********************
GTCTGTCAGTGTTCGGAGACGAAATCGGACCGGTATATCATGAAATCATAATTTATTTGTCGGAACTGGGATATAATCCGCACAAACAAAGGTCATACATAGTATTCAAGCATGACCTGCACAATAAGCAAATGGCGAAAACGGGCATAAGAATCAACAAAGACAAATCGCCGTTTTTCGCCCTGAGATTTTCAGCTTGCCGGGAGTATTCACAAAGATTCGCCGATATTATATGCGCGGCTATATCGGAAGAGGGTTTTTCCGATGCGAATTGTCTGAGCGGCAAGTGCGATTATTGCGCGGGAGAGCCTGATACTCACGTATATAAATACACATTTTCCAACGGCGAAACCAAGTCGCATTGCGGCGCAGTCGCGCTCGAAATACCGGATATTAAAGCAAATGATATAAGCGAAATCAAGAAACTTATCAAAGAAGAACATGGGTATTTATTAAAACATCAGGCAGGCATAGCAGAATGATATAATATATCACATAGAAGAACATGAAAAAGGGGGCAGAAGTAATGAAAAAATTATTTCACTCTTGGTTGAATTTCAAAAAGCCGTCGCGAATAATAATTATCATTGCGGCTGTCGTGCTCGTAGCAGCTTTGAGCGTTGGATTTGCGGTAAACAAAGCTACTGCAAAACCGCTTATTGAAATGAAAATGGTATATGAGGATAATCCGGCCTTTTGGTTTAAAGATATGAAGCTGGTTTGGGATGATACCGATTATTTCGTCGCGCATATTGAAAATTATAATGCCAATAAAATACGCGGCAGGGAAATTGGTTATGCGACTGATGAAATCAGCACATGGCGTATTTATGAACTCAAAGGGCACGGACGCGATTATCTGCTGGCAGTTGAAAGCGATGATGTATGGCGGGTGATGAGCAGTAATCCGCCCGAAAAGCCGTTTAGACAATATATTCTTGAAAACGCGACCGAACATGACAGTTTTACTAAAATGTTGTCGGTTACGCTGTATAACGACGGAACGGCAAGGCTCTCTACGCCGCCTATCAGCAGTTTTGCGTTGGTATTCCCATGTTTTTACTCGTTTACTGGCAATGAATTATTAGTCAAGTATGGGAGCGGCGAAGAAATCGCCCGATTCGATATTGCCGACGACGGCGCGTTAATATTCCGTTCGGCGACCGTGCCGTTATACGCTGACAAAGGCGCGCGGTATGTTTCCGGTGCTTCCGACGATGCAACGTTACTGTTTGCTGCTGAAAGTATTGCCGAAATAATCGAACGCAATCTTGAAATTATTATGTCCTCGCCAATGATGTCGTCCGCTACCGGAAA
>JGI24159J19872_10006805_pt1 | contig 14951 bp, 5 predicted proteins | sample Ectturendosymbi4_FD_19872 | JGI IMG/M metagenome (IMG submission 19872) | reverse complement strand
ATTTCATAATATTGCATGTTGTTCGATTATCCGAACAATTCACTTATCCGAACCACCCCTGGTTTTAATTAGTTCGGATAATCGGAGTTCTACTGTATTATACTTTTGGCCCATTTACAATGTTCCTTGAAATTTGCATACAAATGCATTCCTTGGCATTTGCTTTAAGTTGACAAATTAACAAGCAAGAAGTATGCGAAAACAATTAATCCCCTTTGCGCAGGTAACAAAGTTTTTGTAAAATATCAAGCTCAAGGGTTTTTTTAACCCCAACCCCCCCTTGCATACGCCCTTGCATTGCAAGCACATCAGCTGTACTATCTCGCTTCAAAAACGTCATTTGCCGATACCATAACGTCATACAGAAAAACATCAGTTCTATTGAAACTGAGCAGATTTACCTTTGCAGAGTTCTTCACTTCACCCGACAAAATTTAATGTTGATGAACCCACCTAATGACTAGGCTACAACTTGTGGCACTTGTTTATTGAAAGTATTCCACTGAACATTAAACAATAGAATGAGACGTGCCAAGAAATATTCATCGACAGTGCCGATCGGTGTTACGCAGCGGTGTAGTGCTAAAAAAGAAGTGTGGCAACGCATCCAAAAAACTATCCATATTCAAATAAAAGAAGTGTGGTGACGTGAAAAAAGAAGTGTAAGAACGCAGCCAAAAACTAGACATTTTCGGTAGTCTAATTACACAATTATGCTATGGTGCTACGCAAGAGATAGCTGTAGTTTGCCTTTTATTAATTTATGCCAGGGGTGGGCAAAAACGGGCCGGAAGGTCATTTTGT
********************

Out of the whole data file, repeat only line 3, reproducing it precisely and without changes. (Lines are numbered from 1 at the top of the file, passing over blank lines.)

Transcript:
ATTTCATAATATTGCATGTTGTTCGATTATCCGAACAATTCACTTATCCGAACCACCCCTGGTTTTAATTAGTTCGGATAATCGGAGTTCTACTGTATTATACTTTTGGCCCATTTACAATGTTCCTTGAAATTTGCATACAAATGCATTCCTTGGCATTTGCTTTAAGTTGACAAATTAACAAGCAAGAAGTATGCGAAAACAATTAATCCCCTTTGCGCAGGTAACAAAGTTTTTGTAAAATATCAAGCTCAAGGGTTTTTTTAACCCCAACCCCCCCTTGCATACGCCCTTGCATTGCAAGCACATCAGCTGTACTATCTCGCTTCAAAAACGTCATTTGCCGATACCATAACGTCATACAGAAAAACATCAGTTCTATTGAAACTGAGCAGATTTACCTTTGCAGAGTTCTTCACTTCACCCGACAAAATTTAATGTTGATGAACCCACCTAATGACTAGGCTACAACTTGTGGCACTTGTTTATTGAAAGTATTCCACTGAACATTAAACAATAGAATGAGACGTGCCAAGAAATATTCATCGACAGTGCCGATCGGTGTTACGCAGCGGTGTAGTGCTAAAAAAGAAGTGTGGCAACGCATCCAAAAAACTATCCATATTCAAATAAAAGAAGTGTGGTGACGTGAAAAAAGAAGTGTAAGAACGCAGCCAAAAACTAGACATTTTCGGTAGTCTAATTACACAATTATGCTATGGTGCTACGCAAGAGATAGCTGTAGTTTGCCTTTTATTAATTTATGCCAGGGGTGGGCAAAAACGGGCCGGAAGGTCATTTTGT